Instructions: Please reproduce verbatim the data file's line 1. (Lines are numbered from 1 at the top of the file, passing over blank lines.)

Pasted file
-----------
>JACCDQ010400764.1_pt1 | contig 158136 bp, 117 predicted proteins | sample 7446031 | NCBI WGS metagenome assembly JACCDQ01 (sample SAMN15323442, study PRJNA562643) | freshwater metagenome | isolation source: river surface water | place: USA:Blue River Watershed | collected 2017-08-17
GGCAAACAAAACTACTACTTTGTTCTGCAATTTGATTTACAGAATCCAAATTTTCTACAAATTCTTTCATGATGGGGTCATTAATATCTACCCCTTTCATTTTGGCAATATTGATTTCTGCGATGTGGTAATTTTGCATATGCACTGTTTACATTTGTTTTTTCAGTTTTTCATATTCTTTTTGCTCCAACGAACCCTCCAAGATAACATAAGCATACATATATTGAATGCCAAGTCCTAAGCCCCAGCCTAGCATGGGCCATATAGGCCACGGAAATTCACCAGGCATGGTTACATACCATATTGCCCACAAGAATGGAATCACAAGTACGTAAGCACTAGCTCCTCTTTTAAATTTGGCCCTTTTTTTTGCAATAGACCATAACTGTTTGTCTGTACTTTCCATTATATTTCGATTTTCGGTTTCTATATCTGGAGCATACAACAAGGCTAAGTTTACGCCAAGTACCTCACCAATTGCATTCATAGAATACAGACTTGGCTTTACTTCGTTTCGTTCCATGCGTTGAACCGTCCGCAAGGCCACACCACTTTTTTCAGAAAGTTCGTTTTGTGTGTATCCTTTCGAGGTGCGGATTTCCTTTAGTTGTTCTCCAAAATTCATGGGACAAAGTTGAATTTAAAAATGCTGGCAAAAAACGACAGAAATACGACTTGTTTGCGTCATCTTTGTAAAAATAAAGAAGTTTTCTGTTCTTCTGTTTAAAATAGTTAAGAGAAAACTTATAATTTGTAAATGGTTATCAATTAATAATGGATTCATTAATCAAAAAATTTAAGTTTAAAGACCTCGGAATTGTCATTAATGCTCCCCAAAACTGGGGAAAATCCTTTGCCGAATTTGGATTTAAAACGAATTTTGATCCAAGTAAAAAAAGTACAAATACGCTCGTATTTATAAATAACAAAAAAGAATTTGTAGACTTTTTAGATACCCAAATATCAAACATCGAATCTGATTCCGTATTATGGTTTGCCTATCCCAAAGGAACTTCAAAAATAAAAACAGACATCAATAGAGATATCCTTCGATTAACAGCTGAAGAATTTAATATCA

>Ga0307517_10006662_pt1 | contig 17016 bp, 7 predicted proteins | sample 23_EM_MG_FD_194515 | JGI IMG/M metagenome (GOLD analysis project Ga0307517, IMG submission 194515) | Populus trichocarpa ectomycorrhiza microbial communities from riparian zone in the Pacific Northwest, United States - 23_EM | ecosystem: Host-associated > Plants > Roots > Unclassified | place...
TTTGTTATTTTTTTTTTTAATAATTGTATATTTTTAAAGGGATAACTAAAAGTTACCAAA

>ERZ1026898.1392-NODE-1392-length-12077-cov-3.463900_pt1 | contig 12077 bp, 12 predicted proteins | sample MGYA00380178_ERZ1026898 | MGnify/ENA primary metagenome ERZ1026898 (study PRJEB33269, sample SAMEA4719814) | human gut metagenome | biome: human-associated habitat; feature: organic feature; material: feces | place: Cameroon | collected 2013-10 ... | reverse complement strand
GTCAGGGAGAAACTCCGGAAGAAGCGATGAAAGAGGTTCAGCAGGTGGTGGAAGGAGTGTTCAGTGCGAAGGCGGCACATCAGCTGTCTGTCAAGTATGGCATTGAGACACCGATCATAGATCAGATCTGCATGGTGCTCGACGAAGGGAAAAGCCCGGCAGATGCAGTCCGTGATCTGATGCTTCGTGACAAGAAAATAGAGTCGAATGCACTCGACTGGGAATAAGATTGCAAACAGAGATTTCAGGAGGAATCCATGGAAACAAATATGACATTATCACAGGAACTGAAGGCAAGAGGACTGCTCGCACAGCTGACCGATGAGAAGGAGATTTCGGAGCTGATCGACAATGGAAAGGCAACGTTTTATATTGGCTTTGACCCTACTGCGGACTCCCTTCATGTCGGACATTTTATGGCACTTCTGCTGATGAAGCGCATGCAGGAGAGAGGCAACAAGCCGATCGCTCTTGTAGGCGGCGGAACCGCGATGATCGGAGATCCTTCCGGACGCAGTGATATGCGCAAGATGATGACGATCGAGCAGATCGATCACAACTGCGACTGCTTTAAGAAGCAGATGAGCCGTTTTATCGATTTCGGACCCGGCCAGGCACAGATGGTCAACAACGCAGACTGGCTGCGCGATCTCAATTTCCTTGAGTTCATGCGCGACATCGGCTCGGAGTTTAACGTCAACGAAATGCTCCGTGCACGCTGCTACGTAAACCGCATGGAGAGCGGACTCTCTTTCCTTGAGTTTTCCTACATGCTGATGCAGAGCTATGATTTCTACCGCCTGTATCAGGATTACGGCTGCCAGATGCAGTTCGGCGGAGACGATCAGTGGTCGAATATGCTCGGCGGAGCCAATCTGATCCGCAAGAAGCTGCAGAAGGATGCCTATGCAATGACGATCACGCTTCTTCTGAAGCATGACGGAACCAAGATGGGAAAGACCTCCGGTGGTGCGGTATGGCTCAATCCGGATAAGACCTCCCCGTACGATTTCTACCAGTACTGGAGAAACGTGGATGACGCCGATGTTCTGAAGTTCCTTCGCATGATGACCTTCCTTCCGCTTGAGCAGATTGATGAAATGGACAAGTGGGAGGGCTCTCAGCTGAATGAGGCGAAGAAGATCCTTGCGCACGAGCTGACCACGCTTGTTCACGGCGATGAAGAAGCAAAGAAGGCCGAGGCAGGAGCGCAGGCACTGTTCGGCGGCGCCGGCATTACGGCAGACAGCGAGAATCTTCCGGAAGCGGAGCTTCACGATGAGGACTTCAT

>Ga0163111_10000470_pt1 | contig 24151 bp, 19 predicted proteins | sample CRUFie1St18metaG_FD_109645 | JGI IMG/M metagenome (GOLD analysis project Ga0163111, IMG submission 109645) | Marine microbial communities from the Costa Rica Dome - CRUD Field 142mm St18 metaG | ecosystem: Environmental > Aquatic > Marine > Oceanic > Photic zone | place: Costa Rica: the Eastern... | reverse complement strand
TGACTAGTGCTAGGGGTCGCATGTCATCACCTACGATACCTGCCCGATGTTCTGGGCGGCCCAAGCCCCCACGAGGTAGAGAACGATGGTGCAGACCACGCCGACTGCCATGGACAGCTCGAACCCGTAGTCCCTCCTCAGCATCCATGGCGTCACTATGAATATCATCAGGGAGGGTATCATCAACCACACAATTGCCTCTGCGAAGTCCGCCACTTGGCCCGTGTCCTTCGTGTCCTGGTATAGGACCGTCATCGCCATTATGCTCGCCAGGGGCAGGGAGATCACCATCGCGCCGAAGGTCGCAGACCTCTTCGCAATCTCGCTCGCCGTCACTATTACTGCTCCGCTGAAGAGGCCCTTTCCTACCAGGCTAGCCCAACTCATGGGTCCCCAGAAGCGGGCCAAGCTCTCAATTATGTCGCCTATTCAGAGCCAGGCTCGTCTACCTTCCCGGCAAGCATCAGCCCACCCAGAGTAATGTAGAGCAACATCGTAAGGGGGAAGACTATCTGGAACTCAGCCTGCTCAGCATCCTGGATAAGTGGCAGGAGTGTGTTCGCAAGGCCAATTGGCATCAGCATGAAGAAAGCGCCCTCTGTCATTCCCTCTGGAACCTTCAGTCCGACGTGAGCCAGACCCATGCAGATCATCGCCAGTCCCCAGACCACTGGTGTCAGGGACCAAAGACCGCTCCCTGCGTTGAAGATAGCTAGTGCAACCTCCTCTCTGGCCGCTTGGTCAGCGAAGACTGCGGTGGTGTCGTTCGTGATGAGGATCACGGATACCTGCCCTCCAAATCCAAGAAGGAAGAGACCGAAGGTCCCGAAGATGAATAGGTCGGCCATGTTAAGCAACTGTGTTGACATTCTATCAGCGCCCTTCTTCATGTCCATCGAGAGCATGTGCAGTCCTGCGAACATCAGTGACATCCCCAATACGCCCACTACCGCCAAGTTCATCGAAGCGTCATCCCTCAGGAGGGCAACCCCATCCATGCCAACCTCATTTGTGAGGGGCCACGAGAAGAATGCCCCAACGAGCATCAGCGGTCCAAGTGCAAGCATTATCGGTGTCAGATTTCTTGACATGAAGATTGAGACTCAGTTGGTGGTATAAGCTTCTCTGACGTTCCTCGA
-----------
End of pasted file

>JACCDQ010400764.1_pt1 | contig 158136 bp, 117 predicted proteins | sample 7446031 | NCBI WGS metagenome assembly JACCDQ01 (sample SAMN15323442, study PRJNA562643) | freshwater metagenome | isolation source: river surface water | place: USA:Blue River Watershed | collected 2017-08-17